# The New York Times - Next Question: Can Students Be Paid to Excel?

March 5, 2008

By Jennifer Medina

Correction Appended

The fourth graders squirmed in their seats, waiting for their prizes. In a few minutes, they would learn how much money they had earned for their scores on recent reading and math exams. Some would receive nearly $50 for acing the standardized tests, a small fortune for many at this school, P.S. 188 on the Lower East Side of Manhattan. When the rewards were handed out, Jazmin Roman was eager to celebrate her$39.72. She whispered to her friend Abigail Ortega, “How much did you get?” Abigail mouthed a barely audible answer: $36.87. Edgar Berlanga pumped his fist in the air to celebrate his$34.50.

The children were unaware that their teacher, Ruth Lopez, also stood to gain financially from their achievement. If students show marked improvement on state tests during the school year, each teacher at Public School 188 could receive a bonus of as much as $3,000. School districts nationwide have seized on the idea that a key to improving schools is to pay for performance, whether through bonuses for teachers and principals, or rewards like cash prizes for students. New York City, with the largest public school system in the country, is in the forefront of this movement, with more than 200 schools experimenting with one incentive or another. In more than a dozen schools, students, teachers and principals are all eligible for extra money, based on students’ performance on standardized tests. Each of these schools has become a test to measure whether, as Mayor Michael R. Bloomberg posits, tangible cash rewards can turn a school around. Can money make academic success cool for students disdainful of achievement? Will teachers pressure one another to do better to get a schoolwide bonus? So far, the city has handed out more than$500,000 to 5,237 students in 58 schools as rewards for taking several of the 10 standardized tests on the schedule for this school year. The schools, which had to choose to participate in the program, are all over the city.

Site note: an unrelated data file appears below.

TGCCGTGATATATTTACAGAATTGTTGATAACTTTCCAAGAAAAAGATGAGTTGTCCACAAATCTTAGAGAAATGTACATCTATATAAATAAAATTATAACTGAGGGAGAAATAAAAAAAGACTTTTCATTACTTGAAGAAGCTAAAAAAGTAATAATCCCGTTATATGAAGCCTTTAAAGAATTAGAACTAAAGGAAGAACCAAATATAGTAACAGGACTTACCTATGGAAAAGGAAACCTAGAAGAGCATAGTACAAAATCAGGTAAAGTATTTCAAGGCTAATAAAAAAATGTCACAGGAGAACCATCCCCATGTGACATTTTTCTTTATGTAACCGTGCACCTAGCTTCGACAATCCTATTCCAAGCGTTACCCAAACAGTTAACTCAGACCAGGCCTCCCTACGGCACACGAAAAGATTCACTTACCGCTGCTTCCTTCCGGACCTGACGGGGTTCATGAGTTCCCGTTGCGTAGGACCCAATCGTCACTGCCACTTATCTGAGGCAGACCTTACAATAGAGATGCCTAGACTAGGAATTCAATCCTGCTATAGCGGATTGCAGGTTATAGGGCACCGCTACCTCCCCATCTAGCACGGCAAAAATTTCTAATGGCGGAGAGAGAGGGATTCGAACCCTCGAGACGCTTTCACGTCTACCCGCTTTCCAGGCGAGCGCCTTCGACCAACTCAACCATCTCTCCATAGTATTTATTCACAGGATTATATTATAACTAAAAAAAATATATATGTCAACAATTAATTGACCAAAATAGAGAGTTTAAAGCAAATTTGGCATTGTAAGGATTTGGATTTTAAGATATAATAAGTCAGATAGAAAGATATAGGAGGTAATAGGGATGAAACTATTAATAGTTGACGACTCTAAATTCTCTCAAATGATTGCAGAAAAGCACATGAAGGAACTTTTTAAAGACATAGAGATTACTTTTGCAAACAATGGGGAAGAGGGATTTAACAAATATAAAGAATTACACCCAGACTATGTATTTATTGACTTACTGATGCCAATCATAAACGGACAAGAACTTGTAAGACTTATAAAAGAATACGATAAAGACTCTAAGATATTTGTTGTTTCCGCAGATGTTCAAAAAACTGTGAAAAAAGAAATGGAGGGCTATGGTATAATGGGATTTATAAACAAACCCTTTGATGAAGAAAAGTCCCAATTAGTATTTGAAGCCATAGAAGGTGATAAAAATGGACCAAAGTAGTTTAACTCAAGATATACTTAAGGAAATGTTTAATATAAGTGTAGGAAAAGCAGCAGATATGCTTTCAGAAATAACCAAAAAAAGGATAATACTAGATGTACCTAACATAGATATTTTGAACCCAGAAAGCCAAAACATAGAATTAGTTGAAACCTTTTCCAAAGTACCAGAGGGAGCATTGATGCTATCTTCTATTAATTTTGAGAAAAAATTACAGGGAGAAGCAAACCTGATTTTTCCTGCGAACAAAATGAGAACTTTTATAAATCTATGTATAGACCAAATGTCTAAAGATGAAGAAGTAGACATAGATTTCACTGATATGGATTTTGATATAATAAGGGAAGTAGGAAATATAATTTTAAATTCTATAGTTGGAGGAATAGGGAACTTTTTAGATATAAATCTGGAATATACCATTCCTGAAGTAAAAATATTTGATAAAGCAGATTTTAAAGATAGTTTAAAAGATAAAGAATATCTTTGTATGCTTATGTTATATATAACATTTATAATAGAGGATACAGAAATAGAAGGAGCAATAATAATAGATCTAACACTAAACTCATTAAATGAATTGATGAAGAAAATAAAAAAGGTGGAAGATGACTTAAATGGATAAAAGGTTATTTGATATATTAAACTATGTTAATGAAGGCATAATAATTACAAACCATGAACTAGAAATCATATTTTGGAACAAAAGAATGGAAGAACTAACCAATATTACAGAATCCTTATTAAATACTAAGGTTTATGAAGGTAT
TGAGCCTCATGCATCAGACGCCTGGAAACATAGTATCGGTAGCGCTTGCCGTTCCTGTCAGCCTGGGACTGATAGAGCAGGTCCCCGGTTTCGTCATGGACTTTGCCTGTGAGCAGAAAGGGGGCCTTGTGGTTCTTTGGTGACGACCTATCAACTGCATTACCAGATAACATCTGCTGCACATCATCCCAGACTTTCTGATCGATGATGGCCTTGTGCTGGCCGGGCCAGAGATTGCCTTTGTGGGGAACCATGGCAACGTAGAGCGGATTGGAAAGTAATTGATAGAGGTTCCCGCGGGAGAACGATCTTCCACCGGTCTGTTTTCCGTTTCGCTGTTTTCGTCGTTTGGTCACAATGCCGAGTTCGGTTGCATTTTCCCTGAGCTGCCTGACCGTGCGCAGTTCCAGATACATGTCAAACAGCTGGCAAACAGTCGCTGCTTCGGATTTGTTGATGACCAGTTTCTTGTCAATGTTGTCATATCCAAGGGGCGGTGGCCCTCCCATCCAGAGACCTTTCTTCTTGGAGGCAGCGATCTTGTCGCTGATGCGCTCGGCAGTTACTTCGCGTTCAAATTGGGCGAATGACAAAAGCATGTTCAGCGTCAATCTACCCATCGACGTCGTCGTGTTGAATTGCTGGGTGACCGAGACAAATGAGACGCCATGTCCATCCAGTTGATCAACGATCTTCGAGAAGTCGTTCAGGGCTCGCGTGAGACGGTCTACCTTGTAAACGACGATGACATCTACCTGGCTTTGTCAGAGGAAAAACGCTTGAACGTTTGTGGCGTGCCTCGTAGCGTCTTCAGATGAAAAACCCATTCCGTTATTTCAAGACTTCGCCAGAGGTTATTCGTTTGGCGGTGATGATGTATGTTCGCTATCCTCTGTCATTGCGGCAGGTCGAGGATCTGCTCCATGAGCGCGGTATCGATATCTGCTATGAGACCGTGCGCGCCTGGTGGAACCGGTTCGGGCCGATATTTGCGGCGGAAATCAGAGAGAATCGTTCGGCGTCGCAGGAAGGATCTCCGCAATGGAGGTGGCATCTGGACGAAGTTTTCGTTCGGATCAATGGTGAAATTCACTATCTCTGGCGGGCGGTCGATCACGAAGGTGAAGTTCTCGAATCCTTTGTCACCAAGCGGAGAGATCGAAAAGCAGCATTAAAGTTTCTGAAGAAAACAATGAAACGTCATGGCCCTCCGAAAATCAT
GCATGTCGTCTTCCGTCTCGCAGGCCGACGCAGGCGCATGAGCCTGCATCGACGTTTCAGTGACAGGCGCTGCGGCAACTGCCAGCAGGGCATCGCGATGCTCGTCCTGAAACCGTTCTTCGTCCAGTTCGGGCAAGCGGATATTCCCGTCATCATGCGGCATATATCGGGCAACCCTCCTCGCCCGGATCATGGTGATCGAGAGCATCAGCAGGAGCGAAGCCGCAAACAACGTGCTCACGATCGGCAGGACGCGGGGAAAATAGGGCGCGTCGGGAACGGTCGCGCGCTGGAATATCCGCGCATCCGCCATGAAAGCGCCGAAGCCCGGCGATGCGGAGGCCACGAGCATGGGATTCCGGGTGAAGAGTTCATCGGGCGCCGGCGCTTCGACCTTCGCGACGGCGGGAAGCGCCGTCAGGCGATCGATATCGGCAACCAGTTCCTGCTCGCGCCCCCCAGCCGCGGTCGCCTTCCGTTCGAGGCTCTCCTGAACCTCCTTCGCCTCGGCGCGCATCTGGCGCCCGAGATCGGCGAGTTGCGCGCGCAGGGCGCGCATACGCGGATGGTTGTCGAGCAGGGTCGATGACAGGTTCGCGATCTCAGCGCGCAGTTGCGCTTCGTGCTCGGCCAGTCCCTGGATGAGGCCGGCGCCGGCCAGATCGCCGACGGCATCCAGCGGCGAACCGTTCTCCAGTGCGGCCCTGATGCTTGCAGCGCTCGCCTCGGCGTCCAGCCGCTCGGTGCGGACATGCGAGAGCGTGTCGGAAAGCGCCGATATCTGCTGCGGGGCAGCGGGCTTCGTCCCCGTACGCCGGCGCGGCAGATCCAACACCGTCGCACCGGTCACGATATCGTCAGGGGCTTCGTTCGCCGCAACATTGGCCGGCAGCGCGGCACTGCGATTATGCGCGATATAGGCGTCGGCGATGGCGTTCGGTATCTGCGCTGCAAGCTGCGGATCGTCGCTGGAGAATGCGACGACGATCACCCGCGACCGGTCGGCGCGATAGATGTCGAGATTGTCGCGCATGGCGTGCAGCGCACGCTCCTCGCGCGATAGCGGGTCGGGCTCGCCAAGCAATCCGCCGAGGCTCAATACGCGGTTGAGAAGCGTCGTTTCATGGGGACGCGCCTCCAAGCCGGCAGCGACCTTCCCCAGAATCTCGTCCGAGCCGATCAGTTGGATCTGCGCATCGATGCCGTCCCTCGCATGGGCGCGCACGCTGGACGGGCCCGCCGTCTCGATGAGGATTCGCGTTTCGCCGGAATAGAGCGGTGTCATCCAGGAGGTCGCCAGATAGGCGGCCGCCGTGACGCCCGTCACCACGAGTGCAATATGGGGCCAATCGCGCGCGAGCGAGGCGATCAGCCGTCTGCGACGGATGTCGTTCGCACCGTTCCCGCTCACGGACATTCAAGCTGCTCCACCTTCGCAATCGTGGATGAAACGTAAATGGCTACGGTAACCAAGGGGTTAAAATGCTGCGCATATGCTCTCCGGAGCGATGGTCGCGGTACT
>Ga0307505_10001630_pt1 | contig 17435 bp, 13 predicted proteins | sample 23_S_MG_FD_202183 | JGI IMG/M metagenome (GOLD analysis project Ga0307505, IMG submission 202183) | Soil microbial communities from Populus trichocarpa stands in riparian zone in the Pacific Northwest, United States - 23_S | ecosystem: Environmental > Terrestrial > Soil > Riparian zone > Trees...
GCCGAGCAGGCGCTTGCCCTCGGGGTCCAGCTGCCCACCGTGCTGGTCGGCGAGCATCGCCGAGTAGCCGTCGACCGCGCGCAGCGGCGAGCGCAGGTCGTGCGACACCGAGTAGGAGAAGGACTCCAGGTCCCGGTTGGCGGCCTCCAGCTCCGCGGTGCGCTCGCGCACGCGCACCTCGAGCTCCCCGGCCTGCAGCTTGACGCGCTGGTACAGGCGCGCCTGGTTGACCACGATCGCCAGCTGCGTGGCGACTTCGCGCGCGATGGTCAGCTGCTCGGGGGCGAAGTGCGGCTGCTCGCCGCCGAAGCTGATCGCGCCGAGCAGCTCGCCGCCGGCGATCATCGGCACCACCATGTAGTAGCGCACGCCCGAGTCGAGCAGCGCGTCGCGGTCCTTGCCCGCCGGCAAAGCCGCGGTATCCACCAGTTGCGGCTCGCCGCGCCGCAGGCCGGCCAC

“I’m not saying I know this is going to fix everything,” said Roland G. Fryer, the Harvard economist who designed the student incentive program, “but I am saying it’s worth trying. What we need to try to do is start that spark.”

Nationally, school districts have experimented with a range of approaches. Some are giving students gift certificates, McDonald’s meals and class pizza parties. Baltimore is planning to pay struggling students who raise their state test scores.

Critics of these efforts say that children should be inspired to learn for knowledge’s sake, not to earn money, and question whether prizes will ultimately lift achievement. Anticipating this kind of argument, New York City was careful to start the student experiment with private donations, not taxpayer money, avoiding some of the controversy that has followed the Baltimore program, which uses public money.